With an annual statutory cap of 65,000 per year, the H1-B is the nonimmigrant visa that allows employers to hire foreigners for specialty jobs that require at least a bachelor’s degree. It’s one of the most commonly petitioned nonimmigrant visas that allow foreigners to work in the United States.
Though it isn’t a nonimmigrant visa, holders of H1-B can apply for immigration to stay in the United States. It won’t guarantee the visa holder to immigrate, but it certainly can make it possible through other visa opportunities.
Resident alien through the H1-B visa
Since the H1-B visa is a nonimmigrant visa, the foreign workers authorized to work in the United States aren’t classified as resident aliens. However, if the visa holder is in the United States following another year for 122 or more days, he/she is considered a resident alien.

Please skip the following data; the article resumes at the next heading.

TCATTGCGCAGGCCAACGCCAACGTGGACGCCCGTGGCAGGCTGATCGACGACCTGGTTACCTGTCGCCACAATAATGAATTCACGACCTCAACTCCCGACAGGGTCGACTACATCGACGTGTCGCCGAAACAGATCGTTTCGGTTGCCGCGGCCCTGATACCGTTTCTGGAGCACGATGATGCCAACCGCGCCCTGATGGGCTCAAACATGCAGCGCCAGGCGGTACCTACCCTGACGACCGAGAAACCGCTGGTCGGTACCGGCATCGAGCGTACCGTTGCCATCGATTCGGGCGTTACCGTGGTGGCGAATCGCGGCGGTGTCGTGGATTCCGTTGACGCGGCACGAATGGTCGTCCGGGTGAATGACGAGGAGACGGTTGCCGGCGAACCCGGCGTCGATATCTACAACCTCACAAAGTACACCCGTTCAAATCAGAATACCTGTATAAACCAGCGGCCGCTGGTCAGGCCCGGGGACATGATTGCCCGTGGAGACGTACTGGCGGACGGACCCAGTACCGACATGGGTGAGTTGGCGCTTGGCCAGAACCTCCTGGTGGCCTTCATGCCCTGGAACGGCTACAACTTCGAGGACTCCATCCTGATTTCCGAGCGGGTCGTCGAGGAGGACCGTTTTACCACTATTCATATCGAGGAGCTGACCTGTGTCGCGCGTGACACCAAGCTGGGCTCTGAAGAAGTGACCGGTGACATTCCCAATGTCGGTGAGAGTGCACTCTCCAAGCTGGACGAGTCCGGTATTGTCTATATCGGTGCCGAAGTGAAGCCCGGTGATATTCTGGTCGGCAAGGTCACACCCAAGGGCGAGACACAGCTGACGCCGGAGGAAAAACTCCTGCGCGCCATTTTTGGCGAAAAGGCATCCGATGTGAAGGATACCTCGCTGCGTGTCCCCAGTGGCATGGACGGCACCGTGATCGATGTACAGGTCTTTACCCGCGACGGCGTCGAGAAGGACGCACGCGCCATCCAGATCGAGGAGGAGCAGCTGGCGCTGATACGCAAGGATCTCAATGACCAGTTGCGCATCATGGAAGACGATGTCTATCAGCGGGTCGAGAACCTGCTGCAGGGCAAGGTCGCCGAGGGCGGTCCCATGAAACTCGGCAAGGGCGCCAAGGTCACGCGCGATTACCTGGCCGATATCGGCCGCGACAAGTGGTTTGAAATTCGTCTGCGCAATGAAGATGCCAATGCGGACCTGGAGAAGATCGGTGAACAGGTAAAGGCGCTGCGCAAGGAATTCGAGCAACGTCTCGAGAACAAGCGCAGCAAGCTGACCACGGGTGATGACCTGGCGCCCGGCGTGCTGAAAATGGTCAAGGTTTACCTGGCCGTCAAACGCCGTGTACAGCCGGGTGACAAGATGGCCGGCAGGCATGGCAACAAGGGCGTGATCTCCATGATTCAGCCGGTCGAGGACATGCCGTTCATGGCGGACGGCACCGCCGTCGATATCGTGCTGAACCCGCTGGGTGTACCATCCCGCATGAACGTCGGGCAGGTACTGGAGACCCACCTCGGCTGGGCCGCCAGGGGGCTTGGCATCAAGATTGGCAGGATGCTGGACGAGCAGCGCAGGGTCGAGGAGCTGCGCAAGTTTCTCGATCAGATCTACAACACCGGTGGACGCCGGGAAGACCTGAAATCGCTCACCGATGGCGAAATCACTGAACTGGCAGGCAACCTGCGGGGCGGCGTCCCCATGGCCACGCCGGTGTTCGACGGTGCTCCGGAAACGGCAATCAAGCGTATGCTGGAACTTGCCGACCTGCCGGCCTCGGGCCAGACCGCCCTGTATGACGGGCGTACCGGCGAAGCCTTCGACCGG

This is also known as the substantial presence test. That said, an H1-B visa holder that came to the United States without the intentions of immigration will be resident aliens after passing the substantial presence test.
Taxes and reporting for H1-B visa resident alien
To better understand how H1-B persons are treated regarding taxes and reporting, we need to understand who falls in this category. As would be the case with any US person, H1-B visa holders who are resident aliens must report and pay taxes.
What happens from there is simple. Like any other worker in the United States, the employer of the H1-B visa holder that is now indeed a resident alien will withhold federal income taxes, FICA taxes and report this to the Internal Revenue Service.